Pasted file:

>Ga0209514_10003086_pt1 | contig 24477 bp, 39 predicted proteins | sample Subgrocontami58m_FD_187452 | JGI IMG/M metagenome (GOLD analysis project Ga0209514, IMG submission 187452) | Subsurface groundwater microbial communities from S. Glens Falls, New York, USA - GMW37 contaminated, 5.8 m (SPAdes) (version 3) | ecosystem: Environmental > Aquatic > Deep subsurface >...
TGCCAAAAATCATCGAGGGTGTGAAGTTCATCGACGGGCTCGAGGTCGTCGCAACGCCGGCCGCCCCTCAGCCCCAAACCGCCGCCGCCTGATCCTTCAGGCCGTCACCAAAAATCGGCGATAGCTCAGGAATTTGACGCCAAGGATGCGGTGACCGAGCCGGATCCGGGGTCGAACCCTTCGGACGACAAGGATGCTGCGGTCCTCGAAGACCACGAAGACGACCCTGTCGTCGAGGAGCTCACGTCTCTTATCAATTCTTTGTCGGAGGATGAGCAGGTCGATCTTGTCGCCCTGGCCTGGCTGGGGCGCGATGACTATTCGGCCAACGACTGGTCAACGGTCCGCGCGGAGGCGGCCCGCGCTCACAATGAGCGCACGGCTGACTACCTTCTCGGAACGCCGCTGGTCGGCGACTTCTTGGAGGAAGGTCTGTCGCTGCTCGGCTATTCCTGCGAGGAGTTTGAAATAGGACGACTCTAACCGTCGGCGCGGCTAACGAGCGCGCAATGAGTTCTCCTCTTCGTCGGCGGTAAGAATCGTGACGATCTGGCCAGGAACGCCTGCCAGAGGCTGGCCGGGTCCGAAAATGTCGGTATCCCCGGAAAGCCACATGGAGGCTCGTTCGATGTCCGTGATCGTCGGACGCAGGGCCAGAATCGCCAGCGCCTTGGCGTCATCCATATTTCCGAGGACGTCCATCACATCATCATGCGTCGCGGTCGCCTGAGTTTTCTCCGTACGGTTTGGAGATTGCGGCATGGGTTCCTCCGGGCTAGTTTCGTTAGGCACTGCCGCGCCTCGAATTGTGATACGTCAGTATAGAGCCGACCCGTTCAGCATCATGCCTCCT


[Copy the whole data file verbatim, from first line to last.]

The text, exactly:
>Ga0209514_10003086_pt1 | contig 24477 bp, 39 predicted proteins | sample Subgrocontami58m_FD_187452 | JGI IMG/M metagenome (GOLD analysis project Ga0209514, IMG submission 187452) | Subsurface groundwater microbial communities from S. Glens Falls, New York, USA - GMW37 contaminated, 5.8 m (SPAdes) (version 3) | ecosystem: Environmental > Aquatic > Deep subsurface >...
TGCCAAAAATCATCGAGGGTGTGAAGTTCATCGACGGGCTCGAGGTCGTCGCAACGCCGGCCGCCCCTCAGCCCCAAACCGCCGCCGCCTGATCCTTCAGGCCGTCACCAAAAATCGGCGATAGCTCAGGAATTTGACGCCAAGGATGCGGTGACCGAGCCGGATCCGGGGTCGAACCCTTCGGACGACAAGGATGCTGCGGTCCTCGAAGACCACGAAGACGACCCTGTCGTCGAGGAGCTCACGTCTCTTATCAATTCTTTGTCGGAGGATGAGCAGGTCGATCTTGTCGCCCTGGCCTGGCTGGGGCGCGATGACTATTCGGCCAACGACTGGTCAACGGTCCGCGCGGAGGCGGCCCGCGCTCACAATGAGCGCACGGCTGACTACCTTCTCGGAACGCCGCTGGTCGGCGACTTCTTGGAGGAAGGTCTGTCGCTGCTCGGCTATTCCTGCGAGGAGTTTGAAATAGGACGACTCTAACCGTCGGCGCGGCTAACGAGCGCGCAATGAGTTCTCCTCTTCGTCGGCGGTAAGAATCGTGACGATCTGGCCAGGAACGCCTGCCAGAGGCTGGCCGGGTCCGAAAATGTCGGTATCCCCGGAAAGCCACATGGAGGCTCGTTCGATGTCCGTGATCGTCGGACGCAGGGCCAGAATCGCCAGCGCCTTGGCGTCATCCATATTTCCGAGGACGTCCATCACATCATCATGCGTCGCGGTCGCCTGAGTTTTCTCCGTACGGTTTGGAGATTGCGGCATGGGTTCCTCCGGGCTAGTTTCGTTAGGCACTGCCGCGCCTCGAATTGTGATACGTCAGTATAGAGCCGACCCGTTCAGCATCATGCCTCCT